The Deputy Prime Minister John Prescott will answer Commons questions next week for the first time since his departmental office was abolished in the reshuffle.
Mr Prescott, nicknamed "Prezza", is expected to use the 30-minute session of questions to reply to his Tory predecessor, Lord Heseltine, known as "Hezza", over criticism of keeping his role and title with the trappings of power but without the office.
The Deputy Prime Minister has been allocated a regular half-hour slot with the Cabinet Office minister, Hilary Armstrong, immediately before the Prime Minister on Wednesday.
Mr Prescott accused Lord Heseltine of "snobbishness" in his interview with The Independent on Tuesday for criticising him for keeping the grace-and-favour house in the country, Dorneywood, with his title after his department was axed.
Mr Prescott has been asked by Tony Blair to focus on "cutting deals" on cabinet committees over divisive issues such as nuclear power and pensions. He said Lord Heseltine never needed Dorneywood because he had his own large house in the country, and probably others "around the world".
He also said he had more work on his plate than Lord Heseltine had when he was Deputy Prime Minister in John Major's government.
Lord Heseltine hit back by accusing Mr Prescott of acting like a "lager lout" and said that he should be sacked. "If any major British company chairman or deputy chairman had behaved like this, he would have been out of the door immediately," he said.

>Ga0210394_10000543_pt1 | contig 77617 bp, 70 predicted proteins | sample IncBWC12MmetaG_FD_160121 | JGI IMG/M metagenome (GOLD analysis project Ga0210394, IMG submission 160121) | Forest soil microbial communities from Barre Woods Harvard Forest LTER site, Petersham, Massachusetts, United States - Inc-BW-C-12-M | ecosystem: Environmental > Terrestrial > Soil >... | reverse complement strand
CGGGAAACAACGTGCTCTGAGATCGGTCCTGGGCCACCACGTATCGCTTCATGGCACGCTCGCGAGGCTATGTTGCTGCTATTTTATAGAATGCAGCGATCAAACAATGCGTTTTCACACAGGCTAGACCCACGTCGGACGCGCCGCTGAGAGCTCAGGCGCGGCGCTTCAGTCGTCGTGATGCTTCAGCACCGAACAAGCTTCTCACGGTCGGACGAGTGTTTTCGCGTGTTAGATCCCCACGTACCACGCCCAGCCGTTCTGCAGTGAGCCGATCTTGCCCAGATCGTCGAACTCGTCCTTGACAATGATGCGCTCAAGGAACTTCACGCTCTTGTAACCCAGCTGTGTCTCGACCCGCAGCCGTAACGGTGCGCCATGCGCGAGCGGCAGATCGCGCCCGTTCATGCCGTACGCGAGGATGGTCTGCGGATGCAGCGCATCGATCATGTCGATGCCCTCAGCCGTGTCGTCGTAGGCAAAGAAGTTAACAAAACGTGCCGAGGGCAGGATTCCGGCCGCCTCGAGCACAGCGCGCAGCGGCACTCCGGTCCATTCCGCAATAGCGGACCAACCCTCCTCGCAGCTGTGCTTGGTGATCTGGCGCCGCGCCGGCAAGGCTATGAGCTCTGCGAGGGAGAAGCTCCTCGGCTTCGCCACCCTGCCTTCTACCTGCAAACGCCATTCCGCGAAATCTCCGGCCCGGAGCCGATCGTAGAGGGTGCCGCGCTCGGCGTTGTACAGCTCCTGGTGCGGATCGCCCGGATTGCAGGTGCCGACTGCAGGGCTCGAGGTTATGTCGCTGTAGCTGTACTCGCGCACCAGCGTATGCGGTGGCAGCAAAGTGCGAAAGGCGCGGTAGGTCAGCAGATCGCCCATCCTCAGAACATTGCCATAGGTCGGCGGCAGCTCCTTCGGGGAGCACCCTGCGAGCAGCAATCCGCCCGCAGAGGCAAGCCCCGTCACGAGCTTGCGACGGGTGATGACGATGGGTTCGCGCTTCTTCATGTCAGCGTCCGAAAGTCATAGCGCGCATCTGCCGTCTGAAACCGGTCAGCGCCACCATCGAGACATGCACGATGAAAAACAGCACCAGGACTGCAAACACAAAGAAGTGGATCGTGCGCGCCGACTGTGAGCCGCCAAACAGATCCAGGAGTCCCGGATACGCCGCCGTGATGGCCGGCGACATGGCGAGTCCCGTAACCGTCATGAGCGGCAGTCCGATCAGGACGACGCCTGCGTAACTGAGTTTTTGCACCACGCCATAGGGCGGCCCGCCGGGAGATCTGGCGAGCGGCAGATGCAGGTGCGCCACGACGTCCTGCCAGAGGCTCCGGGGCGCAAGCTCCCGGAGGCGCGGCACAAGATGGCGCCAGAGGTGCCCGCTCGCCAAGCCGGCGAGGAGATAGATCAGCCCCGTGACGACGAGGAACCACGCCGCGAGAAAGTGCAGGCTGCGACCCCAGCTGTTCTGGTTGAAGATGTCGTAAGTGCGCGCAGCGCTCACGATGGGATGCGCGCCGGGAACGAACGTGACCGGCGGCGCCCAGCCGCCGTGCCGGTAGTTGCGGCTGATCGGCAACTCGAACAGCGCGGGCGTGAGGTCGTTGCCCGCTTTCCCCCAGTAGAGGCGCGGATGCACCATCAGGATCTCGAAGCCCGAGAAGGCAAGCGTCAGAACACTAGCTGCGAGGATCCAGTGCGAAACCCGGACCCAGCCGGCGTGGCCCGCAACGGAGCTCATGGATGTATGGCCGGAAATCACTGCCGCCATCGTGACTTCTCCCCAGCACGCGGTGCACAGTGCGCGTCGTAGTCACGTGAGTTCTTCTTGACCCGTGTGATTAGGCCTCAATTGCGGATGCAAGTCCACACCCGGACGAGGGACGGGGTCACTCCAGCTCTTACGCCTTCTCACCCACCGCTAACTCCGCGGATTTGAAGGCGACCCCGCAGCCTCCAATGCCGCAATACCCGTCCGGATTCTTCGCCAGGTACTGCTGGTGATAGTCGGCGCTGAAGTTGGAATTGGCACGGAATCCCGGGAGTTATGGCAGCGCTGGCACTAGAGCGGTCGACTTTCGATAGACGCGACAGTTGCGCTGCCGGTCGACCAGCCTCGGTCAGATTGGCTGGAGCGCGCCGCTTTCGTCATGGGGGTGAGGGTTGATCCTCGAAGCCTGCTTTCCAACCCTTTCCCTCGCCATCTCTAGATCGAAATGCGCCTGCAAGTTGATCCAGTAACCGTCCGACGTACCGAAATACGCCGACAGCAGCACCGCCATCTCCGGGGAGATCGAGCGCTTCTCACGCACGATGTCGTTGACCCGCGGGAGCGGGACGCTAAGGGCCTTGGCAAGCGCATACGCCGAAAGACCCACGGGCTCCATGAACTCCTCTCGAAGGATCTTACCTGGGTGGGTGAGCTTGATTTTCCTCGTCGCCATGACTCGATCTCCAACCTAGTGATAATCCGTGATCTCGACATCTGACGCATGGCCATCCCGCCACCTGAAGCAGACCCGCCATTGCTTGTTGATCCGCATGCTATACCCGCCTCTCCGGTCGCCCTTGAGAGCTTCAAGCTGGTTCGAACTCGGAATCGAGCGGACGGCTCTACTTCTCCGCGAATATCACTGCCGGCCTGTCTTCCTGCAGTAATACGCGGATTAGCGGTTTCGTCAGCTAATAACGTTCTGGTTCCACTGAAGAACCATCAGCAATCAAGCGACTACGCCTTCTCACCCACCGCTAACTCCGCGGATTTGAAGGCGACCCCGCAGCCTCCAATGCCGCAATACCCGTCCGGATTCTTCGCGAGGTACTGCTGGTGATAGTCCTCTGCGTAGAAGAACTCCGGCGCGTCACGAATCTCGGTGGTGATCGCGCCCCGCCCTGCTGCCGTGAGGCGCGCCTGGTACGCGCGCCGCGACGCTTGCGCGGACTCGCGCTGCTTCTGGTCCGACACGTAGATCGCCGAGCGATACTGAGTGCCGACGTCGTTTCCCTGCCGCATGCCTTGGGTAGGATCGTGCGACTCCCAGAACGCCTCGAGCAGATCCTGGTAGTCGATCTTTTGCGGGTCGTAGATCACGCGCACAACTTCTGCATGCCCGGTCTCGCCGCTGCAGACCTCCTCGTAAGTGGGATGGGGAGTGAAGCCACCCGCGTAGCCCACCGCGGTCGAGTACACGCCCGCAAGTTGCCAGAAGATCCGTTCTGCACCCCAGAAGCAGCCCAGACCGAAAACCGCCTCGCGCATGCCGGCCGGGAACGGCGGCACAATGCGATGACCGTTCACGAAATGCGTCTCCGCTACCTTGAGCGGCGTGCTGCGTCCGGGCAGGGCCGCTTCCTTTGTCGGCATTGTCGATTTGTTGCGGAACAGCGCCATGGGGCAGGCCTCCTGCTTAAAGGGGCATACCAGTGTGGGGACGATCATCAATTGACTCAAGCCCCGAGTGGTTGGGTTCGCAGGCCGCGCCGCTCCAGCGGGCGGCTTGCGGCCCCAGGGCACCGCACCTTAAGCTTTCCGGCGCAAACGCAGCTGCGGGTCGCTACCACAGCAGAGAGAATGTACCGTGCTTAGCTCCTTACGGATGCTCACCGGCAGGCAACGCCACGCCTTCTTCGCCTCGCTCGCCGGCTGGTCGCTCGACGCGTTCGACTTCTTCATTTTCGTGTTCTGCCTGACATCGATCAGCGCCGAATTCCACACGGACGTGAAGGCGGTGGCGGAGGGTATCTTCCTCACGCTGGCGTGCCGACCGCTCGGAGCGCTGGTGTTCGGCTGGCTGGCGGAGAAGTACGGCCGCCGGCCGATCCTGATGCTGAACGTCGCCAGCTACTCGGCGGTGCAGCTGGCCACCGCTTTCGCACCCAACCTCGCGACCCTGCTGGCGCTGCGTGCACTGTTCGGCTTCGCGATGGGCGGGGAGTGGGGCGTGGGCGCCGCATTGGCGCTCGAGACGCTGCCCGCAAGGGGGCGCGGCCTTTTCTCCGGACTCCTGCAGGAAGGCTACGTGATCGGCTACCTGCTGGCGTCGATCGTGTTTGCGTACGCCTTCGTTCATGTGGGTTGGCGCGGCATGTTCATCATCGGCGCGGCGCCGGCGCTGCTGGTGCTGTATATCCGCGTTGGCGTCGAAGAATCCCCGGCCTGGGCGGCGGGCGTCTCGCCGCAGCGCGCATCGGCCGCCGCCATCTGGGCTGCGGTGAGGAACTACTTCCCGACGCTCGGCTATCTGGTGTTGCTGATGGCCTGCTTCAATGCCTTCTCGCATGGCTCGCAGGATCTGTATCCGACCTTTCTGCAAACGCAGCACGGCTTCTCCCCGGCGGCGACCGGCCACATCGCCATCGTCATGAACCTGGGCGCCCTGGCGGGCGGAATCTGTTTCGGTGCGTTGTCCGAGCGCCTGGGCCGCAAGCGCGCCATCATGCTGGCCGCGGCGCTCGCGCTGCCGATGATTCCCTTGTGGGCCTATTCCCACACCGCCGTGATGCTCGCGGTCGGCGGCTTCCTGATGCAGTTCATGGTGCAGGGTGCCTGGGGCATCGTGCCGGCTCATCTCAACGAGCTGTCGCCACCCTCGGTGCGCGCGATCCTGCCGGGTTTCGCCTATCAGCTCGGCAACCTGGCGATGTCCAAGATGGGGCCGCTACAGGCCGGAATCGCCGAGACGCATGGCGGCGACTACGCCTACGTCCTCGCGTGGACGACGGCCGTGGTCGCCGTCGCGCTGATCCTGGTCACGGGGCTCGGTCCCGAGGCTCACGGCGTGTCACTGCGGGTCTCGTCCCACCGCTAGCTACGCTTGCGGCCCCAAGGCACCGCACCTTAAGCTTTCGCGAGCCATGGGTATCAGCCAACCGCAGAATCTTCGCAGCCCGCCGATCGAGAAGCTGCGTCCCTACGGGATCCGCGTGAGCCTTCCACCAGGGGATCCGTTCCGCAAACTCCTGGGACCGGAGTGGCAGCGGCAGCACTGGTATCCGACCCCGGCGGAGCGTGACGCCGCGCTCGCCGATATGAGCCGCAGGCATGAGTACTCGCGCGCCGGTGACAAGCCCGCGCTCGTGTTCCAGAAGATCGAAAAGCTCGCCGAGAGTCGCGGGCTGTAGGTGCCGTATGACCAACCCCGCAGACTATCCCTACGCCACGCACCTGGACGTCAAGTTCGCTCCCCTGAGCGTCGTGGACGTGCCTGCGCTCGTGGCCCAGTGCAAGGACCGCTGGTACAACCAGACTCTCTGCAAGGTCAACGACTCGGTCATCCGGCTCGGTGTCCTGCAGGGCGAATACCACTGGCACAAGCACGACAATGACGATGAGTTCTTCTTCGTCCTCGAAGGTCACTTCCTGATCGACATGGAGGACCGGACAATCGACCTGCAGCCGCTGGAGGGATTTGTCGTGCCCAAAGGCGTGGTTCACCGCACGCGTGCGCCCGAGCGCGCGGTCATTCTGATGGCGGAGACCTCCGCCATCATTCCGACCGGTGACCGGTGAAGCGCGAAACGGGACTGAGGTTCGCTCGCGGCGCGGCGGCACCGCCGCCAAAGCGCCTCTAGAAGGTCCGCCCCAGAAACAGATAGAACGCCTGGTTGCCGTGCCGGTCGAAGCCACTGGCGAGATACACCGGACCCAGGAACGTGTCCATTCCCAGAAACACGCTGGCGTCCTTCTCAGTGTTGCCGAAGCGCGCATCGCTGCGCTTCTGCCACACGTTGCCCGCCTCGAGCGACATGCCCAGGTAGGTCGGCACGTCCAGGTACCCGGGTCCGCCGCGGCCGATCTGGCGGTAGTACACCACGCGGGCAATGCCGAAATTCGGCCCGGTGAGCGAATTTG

However, Mr Prescott's friends said he had plenty of ammunition to fire back at the former Tory Deputy PM, including awkward questions by a former Commons public services committee over his use of civil servants for political ends.
Lord Tebbit, another former Tory cabinet minister, kept up the attack on Mr Prescott in the Lords yesterday, saying he should be fired. And Clare Short told the BBC's Daily Politics programme: "If he's not running a department, I think the salary and the perks are profoundly wrong".
But the pressure on Mr Prescott eased last night after Scotland Yard said it would not be pursuing legal action over his affair with his diary secretary. Deputy Assistant Commissioner John Yates said that it would not be an appropriate use of police resources to follow up complaints about Mr Prescott's conduct in public office.
In a statement, he said: "It is considered that the potential consequences in respect of the alleged behaviour, even if proved, would not be so serious as to call for a prosecution. A distinction has to be drawn between action that could potentially discredit an office holder and those actions that constitute criminality."
Alistair Watson, a former detective sergeant with Strathclyde Police who lodged the complaint, said the decision was "an absolute scandal... a slap in the face" to the British people.Reuse content